Articles in the School Buildings category

Turning America’s schools “green”

The U.S. Department of Education announced this week that 33 states and the District of Columbia have submitted intents to nominate schools for the new Green Ribbon Schools awards program launched this past September. Schools nominated by state education agencies are eligible to receive the award.

Participating states, as well as the District of Columbia, to date are: Alabama, Arizona, Arkansas, California, Colorado, Delaware, Florida, Georgia, Hawaii, Illinois, Iowa, Kansas, Kentucky, Louisiana, Maryland, Michigan, Minnesota, Mississippi, Missouri, Nebraska, New Jersey, New York, North Carolina, North Dakota, Ohio, Oregon, Pennsylvania, Rhode Island, Utah, Virginia, Washington, West Virginia, and Wisconsin. The Department also received intent to nominate from the Department of Interior Bureau of Indian Education school district.

The program asks states to nominate schools in their jurisdiction that come closest to achieving the high bar that Green Ribbon sets: net zero environmental impact of facilities, net positive health impact on students and staff, and 100% environmentally literate graduates.

Participating states are currently posting applications for schools in their jurisdictions, and will submit nominees to the Department by March 22, 2012. The Department will announce winners in April, 2012 and will host the first national U.S. Department of Education Green Ribbon Schools ceremony in Washington, D.C., in late May 2012. The national ceremony will be followed by local ceremonies at each of the winning schools in fall 2012.

BoardBuzz likes this and is proud that the National School Boards Association is part of the executive committee of the Coalition for Green Schools. To learn more about greening your school district, check out the resources from the Center for Green Schools.

Alexis Rice|December 8th, 2011|Categories: Environmental Issues, NSBA Opinions and Analysis, School Buildings|Tags: , , , |

The week in blogs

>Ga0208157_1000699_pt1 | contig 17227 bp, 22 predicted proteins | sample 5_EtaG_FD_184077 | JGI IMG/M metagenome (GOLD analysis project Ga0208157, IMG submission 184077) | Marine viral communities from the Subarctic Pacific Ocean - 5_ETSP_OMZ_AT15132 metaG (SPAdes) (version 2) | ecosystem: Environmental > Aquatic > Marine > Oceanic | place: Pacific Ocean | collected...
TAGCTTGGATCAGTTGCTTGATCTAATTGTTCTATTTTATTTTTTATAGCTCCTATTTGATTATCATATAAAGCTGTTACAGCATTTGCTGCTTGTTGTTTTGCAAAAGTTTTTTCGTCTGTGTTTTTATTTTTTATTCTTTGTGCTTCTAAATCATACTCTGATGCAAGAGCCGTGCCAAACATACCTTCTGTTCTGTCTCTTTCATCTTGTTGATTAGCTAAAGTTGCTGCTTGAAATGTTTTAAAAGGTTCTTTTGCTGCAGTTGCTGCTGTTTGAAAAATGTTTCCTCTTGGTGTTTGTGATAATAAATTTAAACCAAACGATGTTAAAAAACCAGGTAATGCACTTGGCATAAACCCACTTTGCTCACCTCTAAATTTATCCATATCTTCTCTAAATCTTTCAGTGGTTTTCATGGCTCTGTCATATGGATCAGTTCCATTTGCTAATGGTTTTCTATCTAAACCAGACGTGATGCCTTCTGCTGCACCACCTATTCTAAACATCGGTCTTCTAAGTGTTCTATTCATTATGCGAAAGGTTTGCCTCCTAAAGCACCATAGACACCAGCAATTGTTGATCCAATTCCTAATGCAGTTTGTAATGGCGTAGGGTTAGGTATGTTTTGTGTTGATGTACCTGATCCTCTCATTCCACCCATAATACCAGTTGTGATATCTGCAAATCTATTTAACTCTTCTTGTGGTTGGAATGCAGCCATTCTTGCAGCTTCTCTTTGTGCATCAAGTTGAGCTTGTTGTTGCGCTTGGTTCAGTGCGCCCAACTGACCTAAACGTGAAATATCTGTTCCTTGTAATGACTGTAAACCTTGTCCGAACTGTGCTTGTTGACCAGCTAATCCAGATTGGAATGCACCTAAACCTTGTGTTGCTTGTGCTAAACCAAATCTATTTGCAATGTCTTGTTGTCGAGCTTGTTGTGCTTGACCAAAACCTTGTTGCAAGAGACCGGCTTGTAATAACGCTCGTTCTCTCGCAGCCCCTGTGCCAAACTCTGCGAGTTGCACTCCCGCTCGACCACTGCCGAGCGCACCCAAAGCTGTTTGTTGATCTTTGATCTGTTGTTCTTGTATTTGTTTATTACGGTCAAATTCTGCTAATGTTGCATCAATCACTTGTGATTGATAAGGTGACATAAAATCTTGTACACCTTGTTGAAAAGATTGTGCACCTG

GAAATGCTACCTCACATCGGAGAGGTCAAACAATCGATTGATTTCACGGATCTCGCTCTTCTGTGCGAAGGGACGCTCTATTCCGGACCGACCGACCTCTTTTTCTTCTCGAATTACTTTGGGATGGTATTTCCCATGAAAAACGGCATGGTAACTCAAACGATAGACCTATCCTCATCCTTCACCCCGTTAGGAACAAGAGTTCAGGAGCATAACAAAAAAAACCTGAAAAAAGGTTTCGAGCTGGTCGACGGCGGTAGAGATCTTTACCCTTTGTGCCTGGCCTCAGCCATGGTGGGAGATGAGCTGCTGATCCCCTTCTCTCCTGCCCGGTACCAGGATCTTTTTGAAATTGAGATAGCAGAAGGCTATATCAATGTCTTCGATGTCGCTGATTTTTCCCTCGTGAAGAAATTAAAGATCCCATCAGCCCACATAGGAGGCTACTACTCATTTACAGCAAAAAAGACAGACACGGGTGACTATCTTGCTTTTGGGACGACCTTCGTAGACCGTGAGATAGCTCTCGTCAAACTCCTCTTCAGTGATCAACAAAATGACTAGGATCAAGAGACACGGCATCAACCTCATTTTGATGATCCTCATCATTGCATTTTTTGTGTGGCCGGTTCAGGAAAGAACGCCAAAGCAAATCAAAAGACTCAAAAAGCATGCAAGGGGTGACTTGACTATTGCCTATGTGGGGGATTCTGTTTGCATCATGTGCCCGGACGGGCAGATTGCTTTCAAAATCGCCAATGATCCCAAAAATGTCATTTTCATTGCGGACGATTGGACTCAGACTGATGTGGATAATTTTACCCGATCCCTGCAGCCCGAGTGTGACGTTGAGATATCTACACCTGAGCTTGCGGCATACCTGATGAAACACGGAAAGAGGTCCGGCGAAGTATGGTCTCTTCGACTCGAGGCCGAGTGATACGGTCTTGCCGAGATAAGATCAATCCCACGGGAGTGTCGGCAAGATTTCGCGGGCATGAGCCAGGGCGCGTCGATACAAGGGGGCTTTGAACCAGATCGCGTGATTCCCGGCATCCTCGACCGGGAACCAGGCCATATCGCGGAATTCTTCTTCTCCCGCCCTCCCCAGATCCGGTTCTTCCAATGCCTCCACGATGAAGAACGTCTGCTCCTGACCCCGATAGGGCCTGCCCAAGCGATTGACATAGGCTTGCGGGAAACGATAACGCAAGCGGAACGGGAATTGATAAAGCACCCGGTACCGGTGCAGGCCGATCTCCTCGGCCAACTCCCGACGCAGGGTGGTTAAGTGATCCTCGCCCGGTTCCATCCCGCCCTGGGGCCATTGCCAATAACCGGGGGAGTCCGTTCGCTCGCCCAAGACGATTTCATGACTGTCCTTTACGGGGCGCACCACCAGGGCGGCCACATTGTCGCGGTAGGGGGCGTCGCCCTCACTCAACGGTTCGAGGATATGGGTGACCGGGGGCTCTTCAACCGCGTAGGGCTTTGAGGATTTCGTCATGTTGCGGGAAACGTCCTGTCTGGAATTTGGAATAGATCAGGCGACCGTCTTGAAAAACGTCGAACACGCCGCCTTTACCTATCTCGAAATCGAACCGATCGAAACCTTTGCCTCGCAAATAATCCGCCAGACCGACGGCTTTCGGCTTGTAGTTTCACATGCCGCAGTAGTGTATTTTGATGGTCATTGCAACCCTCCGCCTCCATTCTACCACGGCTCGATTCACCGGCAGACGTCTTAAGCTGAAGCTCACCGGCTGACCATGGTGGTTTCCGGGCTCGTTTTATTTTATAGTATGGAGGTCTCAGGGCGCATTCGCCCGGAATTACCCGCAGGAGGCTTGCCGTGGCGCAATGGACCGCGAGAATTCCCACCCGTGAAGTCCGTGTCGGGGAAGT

President Obama’s “American Jobs Act” – part of the $477 billion legislative package he proposed to Congress Thursday night – includes $30 billion in new funds to prevent more teacher layoffs and  another $25 billion in school construction money that could help rebuild 35,000 schools.

Sounds great. But is it too good to be true? Afraid so, writes Alison Klein in Education Week’s Politics K-12 blog:

“There’s almost no chance that Republicans—who generally think the $100 billion for education in the stimulus was a giant waste of money—will rush to support this,” Klein writes. “Remember, the administration had a very tough time getting Congress to approve $10 billion for the Education Jobs Fund back in the summer of 2010, when Democrats had healthy majorities in both chambers.”

For a simpler, graphic representation of the above analysis, see Tom Toles’ cartoon Friday in the Washington Post.

But do schools really need that $25 billion in construction funds. Well……yes, writes the Post’s Valerie Strauss. She notes that decades of research have shown a link between the condition of buildings and student health, attendance, teacher recruitment, and, most critically, student achievement.

Speaking of student achievement, read Peg Tyre’s critique of standardized testing on Freakonomics. (Thanks to This Week in Education for highlighting it.)  You no doubt have heard a lot of arguments against standardized tests, but Tyre’s is the most unique — and intriguing — that I’ve read in recent months.

Of course, there’s another side. And that’s part of what makes education policy so interesting and, sometimes, maddening. For a positive reassessment of testing, see “Putting Myself to the Test,” by Ama Nyamekye, in Edweek.